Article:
In a world where stars spend millions to keep up appearances, actress Teri Hatcher has said she'd rather drive her car for 10 years than spend on a fancy new sedan. A smart savings strategy, to be sure, and one more Americans are adopting.
938,000 miles! Source: Motor Trend Magazine.
According to Polk Research, the average age of vehicles driving on U.S roads is 11.4 years. I've been driving a Mercury Mountaineer for 13 years. Holding on like this eliminates costly interest payments while creating opportunities for repair shops.
And what of Ford Motor and General Motors ? Have they been hurt by the trend? Not according to the latest data. U.S. automakers reported a 12% increase in sales in August, with both Ford and GM eclipsing the average.
You would think that would have more Americans taking on debt. And we are, sort of: New auto financings are up 10.9%, according to data compiled by Equifax. The good news? Credit card delinquencies are down 11% and home loan write-offs declined 22% over the past year. As a nation, we're becoming more financially secure.
Perhaps that's why more of us are "trading up" to new vehicles after cutting back in the wake of the 2008 financial crisis? All we know for sure is that Hatcher is right. The best savings strategy is to not spend. Drive your vehicle for the full length of its useful life, and then sock away the cash you'd spend on payments for something fun.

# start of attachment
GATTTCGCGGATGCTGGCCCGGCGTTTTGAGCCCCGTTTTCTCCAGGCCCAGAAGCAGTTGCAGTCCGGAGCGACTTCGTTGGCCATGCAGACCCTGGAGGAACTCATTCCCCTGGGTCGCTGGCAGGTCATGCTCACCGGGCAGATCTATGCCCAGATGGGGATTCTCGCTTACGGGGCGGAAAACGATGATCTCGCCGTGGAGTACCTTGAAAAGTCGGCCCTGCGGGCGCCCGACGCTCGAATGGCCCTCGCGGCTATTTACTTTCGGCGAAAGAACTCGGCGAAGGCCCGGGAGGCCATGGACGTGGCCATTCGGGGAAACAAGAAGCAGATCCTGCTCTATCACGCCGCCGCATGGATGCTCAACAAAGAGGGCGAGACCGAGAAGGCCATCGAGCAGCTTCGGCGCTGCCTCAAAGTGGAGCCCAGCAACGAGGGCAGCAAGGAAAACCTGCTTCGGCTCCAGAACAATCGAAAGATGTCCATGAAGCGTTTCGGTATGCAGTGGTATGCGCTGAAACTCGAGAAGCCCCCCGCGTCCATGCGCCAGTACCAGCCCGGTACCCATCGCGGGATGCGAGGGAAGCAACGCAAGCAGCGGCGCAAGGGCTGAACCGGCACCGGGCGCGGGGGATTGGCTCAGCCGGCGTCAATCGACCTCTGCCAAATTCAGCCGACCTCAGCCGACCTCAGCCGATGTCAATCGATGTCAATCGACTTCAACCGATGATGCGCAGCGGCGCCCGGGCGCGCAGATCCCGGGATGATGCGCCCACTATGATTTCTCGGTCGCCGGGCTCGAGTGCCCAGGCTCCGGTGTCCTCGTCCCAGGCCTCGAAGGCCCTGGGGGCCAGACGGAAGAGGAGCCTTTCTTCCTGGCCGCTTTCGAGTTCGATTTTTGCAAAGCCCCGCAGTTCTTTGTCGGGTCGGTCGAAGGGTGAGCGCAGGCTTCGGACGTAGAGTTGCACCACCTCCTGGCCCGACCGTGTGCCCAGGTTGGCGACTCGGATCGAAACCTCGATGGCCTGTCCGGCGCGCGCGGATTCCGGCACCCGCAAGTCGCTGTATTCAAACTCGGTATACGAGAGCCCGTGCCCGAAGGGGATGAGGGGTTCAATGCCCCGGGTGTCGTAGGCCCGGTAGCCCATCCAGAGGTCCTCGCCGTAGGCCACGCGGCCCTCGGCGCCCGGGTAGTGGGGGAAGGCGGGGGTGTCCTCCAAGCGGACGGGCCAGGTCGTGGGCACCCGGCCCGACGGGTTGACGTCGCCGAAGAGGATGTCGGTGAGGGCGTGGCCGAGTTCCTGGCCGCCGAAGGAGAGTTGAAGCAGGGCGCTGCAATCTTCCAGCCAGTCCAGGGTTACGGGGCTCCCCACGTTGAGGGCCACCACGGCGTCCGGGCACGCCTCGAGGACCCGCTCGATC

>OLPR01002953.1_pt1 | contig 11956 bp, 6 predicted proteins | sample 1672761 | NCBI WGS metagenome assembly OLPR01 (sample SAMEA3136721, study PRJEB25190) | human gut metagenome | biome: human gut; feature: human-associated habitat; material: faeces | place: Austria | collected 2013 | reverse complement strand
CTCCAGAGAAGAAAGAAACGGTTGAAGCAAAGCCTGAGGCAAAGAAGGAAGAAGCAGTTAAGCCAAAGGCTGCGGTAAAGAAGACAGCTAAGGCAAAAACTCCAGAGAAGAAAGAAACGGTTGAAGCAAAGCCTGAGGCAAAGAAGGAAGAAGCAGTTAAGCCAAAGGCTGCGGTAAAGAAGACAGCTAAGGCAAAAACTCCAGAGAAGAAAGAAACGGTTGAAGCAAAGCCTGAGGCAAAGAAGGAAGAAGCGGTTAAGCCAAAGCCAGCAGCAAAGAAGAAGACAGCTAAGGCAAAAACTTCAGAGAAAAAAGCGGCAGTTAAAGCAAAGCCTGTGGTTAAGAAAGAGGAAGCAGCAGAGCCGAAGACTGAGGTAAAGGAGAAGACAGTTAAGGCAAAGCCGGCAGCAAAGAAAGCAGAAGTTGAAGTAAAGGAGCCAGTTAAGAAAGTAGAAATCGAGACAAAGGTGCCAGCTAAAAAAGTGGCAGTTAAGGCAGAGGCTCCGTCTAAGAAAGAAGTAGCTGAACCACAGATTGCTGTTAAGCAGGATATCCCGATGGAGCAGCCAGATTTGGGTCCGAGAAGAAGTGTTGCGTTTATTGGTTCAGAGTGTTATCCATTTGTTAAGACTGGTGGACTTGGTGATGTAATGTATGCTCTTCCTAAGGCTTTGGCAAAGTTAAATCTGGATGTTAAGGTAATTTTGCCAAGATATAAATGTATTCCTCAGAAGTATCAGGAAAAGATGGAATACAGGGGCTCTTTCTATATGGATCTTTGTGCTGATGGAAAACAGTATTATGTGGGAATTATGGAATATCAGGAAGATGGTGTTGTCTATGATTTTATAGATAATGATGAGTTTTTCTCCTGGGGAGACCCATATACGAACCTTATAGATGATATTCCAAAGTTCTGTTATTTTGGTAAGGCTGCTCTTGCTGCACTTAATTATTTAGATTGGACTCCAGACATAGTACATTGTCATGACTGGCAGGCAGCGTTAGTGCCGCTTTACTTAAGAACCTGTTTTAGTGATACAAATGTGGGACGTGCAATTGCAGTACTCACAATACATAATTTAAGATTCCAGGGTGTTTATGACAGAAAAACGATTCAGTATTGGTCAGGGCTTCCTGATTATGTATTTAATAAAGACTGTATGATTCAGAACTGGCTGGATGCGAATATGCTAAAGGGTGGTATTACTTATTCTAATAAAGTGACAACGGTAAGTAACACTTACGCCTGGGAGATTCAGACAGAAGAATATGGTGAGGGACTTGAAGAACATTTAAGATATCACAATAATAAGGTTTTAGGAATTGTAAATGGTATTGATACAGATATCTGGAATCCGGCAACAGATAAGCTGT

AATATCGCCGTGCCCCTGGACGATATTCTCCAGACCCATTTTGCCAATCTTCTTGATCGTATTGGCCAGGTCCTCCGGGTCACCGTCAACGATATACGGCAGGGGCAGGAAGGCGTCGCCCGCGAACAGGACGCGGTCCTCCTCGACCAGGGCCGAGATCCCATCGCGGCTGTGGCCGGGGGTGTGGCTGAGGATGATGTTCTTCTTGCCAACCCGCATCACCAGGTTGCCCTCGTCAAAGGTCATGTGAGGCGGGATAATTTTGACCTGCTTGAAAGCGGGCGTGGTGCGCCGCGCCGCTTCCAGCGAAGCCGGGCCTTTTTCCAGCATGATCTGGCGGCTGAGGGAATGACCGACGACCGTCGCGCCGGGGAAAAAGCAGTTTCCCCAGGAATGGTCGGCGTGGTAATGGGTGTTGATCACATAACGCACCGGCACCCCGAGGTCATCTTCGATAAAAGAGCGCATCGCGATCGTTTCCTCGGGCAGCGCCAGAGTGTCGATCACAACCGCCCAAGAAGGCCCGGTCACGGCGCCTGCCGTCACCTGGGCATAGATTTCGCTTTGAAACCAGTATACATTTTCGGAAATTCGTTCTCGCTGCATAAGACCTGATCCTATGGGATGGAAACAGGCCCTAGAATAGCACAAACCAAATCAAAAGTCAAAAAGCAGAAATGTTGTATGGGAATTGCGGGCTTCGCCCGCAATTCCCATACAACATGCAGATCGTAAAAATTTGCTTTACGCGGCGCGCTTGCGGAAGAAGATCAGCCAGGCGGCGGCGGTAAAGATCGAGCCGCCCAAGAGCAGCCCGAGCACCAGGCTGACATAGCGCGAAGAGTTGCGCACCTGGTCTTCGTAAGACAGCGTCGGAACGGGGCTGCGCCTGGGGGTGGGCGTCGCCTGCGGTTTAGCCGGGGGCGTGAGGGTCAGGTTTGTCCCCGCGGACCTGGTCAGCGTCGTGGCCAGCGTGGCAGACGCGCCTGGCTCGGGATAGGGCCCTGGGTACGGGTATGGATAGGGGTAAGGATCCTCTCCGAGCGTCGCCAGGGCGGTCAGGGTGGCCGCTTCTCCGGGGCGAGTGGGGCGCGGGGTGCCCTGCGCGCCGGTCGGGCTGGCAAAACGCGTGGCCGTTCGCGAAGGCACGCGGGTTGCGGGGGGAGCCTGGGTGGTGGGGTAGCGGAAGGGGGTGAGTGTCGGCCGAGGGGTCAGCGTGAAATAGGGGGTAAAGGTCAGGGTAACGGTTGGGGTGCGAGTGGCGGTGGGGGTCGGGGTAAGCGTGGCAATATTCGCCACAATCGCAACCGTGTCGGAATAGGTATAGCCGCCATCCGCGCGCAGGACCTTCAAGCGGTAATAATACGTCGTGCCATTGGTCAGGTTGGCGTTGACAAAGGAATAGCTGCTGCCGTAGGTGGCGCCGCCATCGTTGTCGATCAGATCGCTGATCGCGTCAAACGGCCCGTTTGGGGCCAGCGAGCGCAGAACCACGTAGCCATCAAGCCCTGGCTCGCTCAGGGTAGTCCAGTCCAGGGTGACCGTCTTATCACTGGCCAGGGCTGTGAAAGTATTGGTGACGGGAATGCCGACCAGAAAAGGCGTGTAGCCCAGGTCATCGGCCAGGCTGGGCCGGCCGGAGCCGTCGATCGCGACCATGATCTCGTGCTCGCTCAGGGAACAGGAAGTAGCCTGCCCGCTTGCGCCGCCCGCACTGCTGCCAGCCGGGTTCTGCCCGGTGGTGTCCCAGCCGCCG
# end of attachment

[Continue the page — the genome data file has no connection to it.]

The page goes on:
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The article The Smart Savings Strategy That Should Be Hurting Ford and GM, but Isn't originally appeared on Fool.com.
Fool contributor Tim Beyers is a member of the Motley Fool Rule Breakers stock-picking team and the Motley Fool Supernova Odyssey I mission. He didn't own shares in any of the stocks mentioned in this article at the time of publication. Check out Tim's Web home and portfolio holdings, or connect with him on Google+, Tumblr, or Twitter, where he goes by @milehighfool. You can also get his insights delivered directly to your RSS reader.The Motley Fool recommends Ford and General Motors and owns shares of Ford. Try any of our Foolish newsletter services free for 30 days. We Fools don't all hold the same opinions, but we all believe that considering a diverse range of insights makes us better investors. The Motley Fool has a disclosure policy.